|Addition and Subtraction|
|Materials: Deck of bars for each group|
|Addition (combining the shaded parts of two bars) and subtraction (comparing the difference in shaded amounts of two bars) have been modeled in some of the earlier activities in this workshop. These activities help to show that the basic ideas of addition and subtraction are the same for fractions as for whole numbers, that is, the concepts do not change when we go from whole numbers to fractions.|
|Combining to get total||Comparing to find difference|
|2/6 + 1/2 = 5/6||11/12 - 2/3 = 3/12|
a. Select two nonzero bars of different color and write an equation for their sum.
b. Select two nonzero bars of different color and write an equation for their difference.
|One method of computing the sum or difference of two fractions is to use visual models. Another method is to first find a common denominator for the fractions. It is then only necessary to compute the sum or difference of the numerators (whole numbers). Often we do not need an exact sum or difference and this is where the benchmarks of 1/2 and 1 become important for making estimations.|
|Research shows that students often memorize fraction rules and addition and subtraction do not make sense. Put up the following transparency and discuss the NAEP highlights regarding students lack of conceptual knowledge of fractions.|
|NAEP Second Assessment Results|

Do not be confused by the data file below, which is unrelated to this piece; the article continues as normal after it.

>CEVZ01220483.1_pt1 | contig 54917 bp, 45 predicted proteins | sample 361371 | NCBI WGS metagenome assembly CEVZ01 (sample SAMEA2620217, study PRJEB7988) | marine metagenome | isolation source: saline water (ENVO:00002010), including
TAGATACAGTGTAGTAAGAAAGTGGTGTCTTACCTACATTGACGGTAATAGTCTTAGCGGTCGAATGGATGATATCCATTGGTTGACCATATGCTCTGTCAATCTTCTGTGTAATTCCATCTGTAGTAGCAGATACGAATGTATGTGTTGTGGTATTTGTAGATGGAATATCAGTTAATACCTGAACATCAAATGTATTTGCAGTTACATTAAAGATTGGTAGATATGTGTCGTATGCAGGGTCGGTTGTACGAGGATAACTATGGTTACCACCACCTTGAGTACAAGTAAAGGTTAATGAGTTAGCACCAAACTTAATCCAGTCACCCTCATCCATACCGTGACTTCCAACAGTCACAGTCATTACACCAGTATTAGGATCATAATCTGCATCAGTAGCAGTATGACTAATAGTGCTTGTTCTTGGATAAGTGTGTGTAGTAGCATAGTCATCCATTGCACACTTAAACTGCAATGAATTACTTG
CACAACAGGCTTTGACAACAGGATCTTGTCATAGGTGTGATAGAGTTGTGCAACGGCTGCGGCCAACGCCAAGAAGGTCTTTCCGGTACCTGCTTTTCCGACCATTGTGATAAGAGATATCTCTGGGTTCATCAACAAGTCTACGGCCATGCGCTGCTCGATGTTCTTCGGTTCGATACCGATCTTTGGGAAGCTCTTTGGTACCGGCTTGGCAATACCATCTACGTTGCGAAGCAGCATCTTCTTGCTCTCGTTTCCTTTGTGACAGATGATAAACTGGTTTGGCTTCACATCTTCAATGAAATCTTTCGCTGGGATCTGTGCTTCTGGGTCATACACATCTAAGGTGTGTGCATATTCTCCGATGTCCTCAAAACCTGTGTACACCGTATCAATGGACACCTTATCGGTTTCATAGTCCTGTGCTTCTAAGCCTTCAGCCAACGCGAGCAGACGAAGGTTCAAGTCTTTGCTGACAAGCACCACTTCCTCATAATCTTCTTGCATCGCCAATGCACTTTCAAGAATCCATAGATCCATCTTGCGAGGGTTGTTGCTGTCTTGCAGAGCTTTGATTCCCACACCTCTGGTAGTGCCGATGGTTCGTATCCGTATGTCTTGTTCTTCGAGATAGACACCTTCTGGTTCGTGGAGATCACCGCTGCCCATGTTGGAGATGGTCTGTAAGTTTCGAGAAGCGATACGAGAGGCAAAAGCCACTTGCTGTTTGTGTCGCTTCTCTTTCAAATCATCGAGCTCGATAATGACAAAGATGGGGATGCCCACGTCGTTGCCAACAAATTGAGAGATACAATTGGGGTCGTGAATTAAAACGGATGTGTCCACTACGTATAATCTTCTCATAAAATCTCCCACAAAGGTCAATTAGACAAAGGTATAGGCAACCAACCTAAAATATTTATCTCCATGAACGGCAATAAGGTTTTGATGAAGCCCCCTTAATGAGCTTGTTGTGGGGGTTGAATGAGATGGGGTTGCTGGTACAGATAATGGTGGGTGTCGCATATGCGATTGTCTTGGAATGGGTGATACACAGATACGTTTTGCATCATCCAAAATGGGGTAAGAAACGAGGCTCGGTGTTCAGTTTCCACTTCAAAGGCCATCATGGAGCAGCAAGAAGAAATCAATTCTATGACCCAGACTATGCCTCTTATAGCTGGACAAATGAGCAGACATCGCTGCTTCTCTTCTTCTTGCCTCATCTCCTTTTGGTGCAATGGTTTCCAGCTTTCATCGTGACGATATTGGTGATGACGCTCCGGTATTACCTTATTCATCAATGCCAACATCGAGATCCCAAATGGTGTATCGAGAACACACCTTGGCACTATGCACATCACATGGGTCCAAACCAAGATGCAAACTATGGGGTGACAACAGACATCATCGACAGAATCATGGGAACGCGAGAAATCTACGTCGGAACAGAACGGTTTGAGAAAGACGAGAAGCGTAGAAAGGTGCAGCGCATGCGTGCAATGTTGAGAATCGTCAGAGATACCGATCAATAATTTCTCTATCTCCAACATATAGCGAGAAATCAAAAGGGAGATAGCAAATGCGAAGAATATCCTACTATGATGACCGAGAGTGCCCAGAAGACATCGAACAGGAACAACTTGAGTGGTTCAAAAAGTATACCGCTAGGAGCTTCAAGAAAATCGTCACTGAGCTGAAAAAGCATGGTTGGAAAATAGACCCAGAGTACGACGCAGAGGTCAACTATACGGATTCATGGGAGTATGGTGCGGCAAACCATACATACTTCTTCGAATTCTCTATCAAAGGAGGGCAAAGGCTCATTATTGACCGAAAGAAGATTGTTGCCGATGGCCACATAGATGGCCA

|Place the following NAEP results on the overhead and discuss. In particular, discuss the low performance by students in computing 1/2 + 1/3. Note that this question has been on most NAEP tests with fairly consistent results and about half of the students who answer this question incorrectly write the sum as 2/5.|
|The next NAEP results require an estimation to 12/13 + 7/8. Ask for predictions as to why the incorrect answers of 19 and 21 were so frequently chosen.|
|Discuss the need for visual models to help students see that 7/8 and 12/13 are both close to a whole. The variety of answers for the above question are very disturbing and indicate that when many students see fractions they only see symbols that do not make sense.|
|For further activities involving addition and subtraction of fractions see Shading Blank Fraction Bars, Activity Sheet #4.|
|This class is working in small groups. The students in the foreground are playing a version of Concentration; the total shaded amount of the two bars turned over must equal one whole bar.|